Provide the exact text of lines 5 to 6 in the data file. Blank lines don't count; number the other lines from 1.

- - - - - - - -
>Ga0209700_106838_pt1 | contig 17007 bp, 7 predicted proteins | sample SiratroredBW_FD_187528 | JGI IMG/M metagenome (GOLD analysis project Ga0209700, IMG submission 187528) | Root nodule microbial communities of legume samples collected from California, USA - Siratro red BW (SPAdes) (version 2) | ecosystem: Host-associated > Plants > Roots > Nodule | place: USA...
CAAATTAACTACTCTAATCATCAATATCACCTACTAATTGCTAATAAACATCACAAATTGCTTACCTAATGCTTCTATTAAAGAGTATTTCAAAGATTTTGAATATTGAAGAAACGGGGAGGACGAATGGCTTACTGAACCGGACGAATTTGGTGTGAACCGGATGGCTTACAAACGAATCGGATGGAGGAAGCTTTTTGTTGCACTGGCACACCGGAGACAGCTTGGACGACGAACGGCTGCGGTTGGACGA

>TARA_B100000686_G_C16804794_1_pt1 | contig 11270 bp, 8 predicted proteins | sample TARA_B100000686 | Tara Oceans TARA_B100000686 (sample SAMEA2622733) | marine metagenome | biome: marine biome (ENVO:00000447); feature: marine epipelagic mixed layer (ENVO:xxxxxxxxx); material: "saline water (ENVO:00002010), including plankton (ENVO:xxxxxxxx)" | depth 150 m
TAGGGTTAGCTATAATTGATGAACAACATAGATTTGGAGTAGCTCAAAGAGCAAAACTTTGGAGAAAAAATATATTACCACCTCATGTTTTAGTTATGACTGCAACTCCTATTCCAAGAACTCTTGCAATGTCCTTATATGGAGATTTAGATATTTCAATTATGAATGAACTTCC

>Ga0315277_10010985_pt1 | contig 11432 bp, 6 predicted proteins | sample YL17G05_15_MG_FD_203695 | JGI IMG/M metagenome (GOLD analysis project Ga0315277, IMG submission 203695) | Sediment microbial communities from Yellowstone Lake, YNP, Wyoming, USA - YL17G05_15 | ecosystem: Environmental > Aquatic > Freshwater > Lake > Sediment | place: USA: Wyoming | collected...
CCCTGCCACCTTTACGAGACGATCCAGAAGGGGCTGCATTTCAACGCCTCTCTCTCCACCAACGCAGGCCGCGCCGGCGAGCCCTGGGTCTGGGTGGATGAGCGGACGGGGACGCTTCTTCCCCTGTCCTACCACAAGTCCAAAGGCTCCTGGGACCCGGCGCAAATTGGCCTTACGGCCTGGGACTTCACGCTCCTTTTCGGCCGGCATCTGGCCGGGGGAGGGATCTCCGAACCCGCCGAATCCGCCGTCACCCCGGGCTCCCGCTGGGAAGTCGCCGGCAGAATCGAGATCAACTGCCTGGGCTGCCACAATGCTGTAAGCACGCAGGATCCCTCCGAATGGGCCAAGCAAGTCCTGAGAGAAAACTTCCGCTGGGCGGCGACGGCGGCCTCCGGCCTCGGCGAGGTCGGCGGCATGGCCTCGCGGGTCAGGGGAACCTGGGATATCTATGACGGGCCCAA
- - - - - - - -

>Ga0315277_10010985_pt1 | contig 11432 bp, 6 predicted proteins | sample YL17G05_15_MG_FD_203695 | JGI IMG/M metagenome (GOLD analysis project Ga0315277, IMG submission 203695) | Sediment microbial communities from Yellowstone Lake, YNP, Wyoming, USA - YL17G05_15 | ecosystem: Environmental > Aquatic > Freshwater > Lake > Sediment | place: USA: Wyoming | collected...
CCCTGCCACCTTTACGAGACGATCCAGAAGGGGCTGCATTTCAACGCCTCTCTCTCCACCAACGCAGGCCGCGCCGGCGAGCCCTGGGTCTGGGTGGATGAGCGGACGGGGACGCTTCTTCCCCTGTCCTACCACAAGTCCAAAGGCTCCTGGGACCCGGCGCAAATTGGCCTTACGGCCTGGGACTTCACGCTCCTTTTCGGCCGGCATCTGGCCGGGGGAGGGATCTCCGAACCCGCCGAATCCGCCGTCACCCCGGGCTCCCGCTGGGAAGTCGCCGGCAGAATCGAGATCAACTGCCTGGGCTGCCACAATGCTGTAAGCACGCAGGATCCCTCCGAATGGGCCAAGCAAGTCCTGAGAGAAAACTTCCGCTGGGCGGCGACGGCGGCCTCCGGCCTCGGCGAGGTCGGCGGCATGGCCTCGCGGGTCAGGGGAACCTGGGATATCTATGACGGGCCCAA